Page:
Sydney: Formula One great Sir Jack Brabham, one of the sport's most accomplished drivers and team owners, died today at his home in Australia after a long illness, his family said.
Brabham won three world drivers' championships and remains the only man to win one in a car he built himself. He was also the first driver to be knighted for services to motorsport.
Sir Jack Brabham in his Brabham-Honda racing car in 1966. Pic/ AFP
"It's a very sad day for all of us. My father passed away peacefully at home at the age of 88 this morning," son David Brabham said in a statement. "He lived an incredible life, achieving more than anyone would ever dream of and he will continue to live on through the astounding legacy he leaves behind."
The Australian won drivers' championships in 1959 and 1960 with the Cooper Racing Team and again in 1966 in his own Brabham car. The motorsport world mourned his passing with fellow Australian Formula One champion Alan Jones hailing him as "inspirational". "I think he was inspirational for any young bloke that wanted to go across overseas and race cars," said Jones, who won the world championship in 1980.
Brabham's first two titles in the Cooper Climax marked the end of the era of front-engined Formula 1 cars. In 1959 he famously ran out of fuel at the United States Grand Prix and pushed his car across the finish line to take fourth place and become Australia's first Formula 1 world champion. Brabham, a former Royal Australian Air Force mechanic, in later years recounted the amazing tale.
"My car ran out of petrol about half a mile from the end. I couldn't do anything but just coast to a stop," Brabham told the Australian Broadcasting Corporation. "I eventually stopped about 100 yards from the finishing line, and I started pushing. If anybody assisted me, I'd be disqualified. "It was a big thrill to me to find out after I was exhausted on the ground, I found out that I'd actually won the championship. It was a fantastic thing."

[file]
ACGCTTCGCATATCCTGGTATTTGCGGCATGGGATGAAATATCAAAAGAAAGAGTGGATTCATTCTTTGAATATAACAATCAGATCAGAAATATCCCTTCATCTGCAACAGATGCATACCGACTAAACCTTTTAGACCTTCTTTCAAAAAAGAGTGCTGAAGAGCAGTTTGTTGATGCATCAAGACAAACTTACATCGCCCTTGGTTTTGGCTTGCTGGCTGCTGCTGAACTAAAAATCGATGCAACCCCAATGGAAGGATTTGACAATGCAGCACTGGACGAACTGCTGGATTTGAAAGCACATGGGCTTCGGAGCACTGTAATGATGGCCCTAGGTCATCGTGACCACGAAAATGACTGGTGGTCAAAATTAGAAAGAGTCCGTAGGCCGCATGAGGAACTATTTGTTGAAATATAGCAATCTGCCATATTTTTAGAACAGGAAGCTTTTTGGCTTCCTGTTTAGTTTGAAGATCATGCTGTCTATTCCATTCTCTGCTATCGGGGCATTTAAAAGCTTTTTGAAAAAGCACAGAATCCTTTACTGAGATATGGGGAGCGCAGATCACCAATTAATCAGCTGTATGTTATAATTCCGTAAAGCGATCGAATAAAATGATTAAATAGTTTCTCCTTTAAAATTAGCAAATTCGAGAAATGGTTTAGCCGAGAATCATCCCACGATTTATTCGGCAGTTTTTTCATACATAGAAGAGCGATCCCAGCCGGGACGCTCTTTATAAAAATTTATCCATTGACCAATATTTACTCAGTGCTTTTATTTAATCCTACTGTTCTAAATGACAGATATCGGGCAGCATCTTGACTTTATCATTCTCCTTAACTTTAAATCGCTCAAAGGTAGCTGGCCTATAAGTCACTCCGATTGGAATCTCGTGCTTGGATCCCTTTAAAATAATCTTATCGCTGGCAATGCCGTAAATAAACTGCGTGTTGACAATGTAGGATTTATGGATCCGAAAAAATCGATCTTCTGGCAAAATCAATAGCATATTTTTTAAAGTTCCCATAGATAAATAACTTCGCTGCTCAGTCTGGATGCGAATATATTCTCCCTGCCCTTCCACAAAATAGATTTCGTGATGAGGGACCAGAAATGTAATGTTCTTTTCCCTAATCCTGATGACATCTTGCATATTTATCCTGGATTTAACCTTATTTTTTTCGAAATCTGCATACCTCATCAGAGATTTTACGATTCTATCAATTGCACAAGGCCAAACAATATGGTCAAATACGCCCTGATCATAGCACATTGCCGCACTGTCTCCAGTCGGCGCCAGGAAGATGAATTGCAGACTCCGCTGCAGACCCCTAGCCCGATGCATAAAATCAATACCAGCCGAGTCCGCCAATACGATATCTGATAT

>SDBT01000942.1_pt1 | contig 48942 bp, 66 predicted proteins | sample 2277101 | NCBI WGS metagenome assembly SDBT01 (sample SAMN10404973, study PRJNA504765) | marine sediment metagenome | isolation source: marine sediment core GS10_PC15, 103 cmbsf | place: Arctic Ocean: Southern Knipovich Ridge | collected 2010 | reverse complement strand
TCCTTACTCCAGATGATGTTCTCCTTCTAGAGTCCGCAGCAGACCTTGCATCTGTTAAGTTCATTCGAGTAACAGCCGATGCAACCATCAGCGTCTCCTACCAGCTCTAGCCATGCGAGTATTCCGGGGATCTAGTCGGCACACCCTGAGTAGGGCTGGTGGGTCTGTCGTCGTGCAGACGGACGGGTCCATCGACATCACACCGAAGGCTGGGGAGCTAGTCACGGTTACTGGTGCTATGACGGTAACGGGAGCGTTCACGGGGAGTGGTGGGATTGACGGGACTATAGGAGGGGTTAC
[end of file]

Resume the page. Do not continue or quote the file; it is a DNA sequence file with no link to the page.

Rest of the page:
In 1966, he became the only driver to win the world championship in a car bearing his own name -- the Brabham BT19 Repco, which he designed and built himself. He also won the constructors' championship that year, and again in 1967.
Brabham started in 126 Grand Prix from 1955 to 1970, amassing 14 wins, 31 podiums, 13 pole positions and 12 fastest laps. Acclaimed as one of the best driver-engineers to have competed, technological innovations brought about by the team he created helped shape the sport.
Through his partnership with Ron Tauranac, more than 500 Brabham race cars were built from the team's British base in the 1960s alone, while the Brabham name continued in Formula One for 30 years. He claimed his final win in the 1970 South African Grand Prix before retiring that year.
Briton Stirling Moss, one of his fiercest rivals, told the ABC in 2009 that Brabham was always held in the highest esteem in racing circles. "Sir Jack was the first Australian to come over and really make a mark. I mean, he is after all, he is one of the best known Australians in the world," he said. Brabham was awarded the Order of the British Empire in 1967 and became the first driver to be knighted for services to motorsport in 1979.
In his final years, he battled failing eyesight and problems with his kidneys and liver. He died at his home on Australia's Gold Coast just a day after appearing at a local airport at Queensland state's Sunshine Coast, where he was reunited with the 1967 BT23 race car he designed and built. Brabham is survived by his wife, Margaret, and sons Geoff, Gary and David.